Strategies to revise for scholarly voice
- Use the information on the scholarly voice page to revise for conciseness, varying sentence structures, and academic diction.
- While reading, take note of commonly used phrases in the field of study and of formulaic academic language.
- Use the thesaurus in Microsoft Word (under the Review tab) or in an online dictionary to search for synonyms of less formal words. Be cautious, however, of accepting a new word without fully understanding the meaning. Not all the options are true synonyms.
- Multilingual writers may find Merriam Webster’s Learner’s Dictionary helpful to provide level-appropriate definitions and information.
- Use a corpus, a large electronic collection of texts, to search and learn about academic phrasing and formulaic phrases and expressions.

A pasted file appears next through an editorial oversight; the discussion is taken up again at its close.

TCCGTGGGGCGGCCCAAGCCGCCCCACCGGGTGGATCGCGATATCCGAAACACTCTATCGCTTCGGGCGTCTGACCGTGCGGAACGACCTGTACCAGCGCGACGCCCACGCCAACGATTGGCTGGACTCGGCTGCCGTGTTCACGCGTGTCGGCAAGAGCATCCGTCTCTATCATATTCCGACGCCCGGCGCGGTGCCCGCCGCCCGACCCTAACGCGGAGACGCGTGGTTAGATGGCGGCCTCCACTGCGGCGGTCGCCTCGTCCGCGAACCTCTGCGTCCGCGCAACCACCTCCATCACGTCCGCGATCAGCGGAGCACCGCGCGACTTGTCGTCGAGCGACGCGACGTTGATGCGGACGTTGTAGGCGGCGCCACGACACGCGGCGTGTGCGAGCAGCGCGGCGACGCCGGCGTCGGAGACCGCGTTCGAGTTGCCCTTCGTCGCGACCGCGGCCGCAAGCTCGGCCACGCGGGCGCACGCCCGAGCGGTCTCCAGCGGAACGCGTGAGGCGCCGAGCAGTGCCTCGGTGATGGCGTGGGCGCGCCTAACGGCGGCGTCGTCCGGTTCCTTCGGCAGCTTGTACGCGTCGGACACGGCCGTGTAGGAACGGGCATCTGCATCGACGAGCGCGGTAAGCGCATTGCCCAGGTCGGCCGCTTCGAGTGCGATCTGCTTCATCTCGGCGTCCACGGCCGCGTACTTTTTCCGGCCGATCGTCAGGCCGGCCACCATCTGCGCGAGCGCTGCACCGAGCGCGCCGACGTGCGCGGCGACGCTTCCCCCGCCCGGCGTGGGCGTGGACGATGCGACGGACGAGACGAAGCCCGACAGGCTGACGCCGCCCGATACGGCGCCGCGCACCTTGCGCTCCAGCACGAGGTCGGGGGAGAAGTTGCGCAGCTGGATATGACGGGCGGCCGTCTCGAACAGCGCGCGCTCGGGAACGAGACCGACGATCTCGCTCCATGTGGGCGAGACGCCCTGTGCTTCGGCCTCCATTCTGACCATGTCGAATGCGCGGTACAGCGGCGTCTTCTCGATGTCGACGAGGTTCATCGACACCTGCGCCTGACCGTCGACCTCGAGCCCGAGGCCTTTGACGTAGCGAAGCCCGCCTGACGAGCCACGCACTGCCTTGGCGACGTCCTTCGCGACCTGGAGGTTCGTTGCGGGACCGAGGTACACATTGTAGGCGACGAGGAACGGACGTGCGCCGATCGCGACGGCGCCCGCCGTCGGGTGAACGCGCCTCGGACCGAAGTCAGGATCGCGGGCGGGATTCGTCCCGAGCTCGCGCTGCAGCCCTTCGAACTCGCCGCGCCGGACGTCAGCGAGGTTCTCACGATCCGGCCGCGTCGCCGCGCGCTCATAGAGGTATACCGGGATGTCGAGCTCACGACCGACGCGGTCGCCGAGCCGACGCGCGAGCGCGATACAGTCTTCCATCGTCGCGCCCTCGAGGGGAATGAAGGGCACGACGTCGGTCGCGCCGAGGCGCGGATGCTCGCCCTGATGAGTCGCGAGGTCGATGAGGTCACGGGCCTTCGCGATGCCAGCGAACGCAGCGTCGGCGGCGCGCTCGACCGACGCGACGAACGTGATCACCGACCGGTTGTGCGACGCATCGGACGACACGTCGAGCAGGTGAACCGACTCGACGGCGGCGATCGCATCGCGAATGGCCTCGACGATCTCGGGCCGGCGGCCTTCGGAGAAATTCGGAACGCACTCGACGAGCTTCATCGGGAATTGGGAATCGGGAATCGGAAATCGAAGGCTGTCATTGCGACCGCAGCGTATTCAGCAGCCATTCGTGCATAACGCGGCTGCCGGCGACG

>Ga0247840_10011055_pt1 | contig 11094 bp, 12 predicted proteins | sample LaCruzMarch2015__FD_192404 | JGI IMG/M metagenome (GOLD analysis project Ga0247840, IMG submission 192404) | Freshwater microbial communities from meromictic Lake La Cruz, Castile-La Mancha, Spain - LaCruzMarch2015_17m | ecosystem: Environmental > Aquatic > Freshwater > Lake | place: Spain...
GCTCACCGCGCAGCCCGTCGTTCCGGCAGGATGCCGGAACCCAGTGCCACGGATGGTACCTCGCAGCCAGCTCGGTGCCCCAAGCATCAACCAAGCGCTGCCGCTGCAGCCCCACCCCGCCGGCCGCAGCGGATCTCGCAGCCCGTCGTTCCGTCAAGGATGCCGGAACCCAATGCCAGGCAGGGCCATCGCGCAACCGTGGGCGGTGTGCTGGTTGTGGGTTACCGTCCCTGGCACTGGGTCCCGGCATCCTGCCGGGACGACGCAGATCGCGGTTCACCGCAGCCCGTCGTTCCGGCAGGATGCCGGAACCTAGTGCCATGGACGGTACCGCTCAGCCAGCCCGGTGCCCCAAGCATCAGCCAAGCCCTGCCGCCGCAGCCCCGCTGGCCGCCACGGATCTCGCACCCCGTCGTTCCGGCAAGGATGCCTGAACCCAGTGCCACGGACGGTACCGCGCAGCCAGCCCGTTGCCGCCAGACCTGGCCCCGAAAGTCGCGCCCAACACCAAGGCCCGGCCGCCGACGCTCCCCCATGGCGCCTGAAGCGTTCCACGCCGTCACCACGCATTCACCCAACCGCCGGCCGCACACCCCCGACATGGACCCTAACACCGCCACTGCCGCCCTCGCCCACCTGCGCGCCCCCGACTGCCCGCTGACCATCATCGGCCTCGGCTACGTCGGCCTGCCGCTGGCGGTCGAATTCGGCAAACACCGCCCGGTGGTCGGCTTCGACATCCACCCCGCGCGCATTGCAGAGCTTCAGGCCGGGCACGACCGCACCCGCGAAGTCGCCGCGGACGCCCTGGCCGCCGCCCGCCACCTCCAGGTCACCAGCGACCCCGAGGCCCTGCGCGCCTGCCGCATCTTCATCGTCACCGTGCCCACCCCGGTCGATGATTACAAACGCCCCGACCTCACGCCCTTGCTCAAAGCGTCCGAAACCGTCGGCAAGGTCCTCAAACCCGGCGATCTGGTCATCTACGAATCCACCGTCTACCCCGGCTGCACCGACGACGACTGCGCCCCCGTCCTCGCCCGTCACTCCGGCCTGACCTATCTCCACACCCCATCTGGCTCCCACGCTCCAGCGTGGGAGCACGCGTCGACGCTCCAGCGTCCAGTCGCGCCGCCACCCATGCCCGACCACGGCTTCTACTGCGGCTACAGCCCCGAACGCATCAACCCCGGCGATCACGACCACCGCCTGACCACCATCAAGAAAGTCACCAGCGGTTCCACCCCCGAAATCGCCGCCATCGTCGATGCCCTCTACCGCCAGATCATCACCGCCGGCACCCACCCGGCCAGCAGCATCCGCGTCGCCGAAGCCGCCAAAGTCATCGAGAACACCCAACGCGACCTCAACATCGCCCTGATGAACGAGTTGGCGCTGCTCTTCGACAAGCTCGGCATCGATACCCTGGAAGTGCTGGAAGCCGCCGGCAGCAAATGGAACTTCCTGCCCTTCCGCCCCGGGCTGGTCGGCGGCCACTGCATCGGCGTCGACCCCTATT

- The Internet is the easiest corpus to use. To check if a particular phrase is used, search for it on the Internet (i.e., according to Smith , on the other hand, in the same vein, is in agreement with, …). If there are few hits, then it is likely not standard phrasing.
- Search Google Scholar to find a certain standard phrase in academic books or articles.
- Use the Corpus of Contemporary American English (COCA). This is a massive corpus of texts (more than 520 million words), and it is maintained by Professor Mark Davies at Brigham Young University. Take the 5-minute guided tour to understand how to use and search the corpus.
- Professor Davies also designed an alternative corpus that focuses exclusively on academic writing. This corpus provides definitions, synonyms, and example sentences of the 60,000 most common words in U.S. academic English. It provides information about the ranking of each word and how frequently the word appears in different disciplines.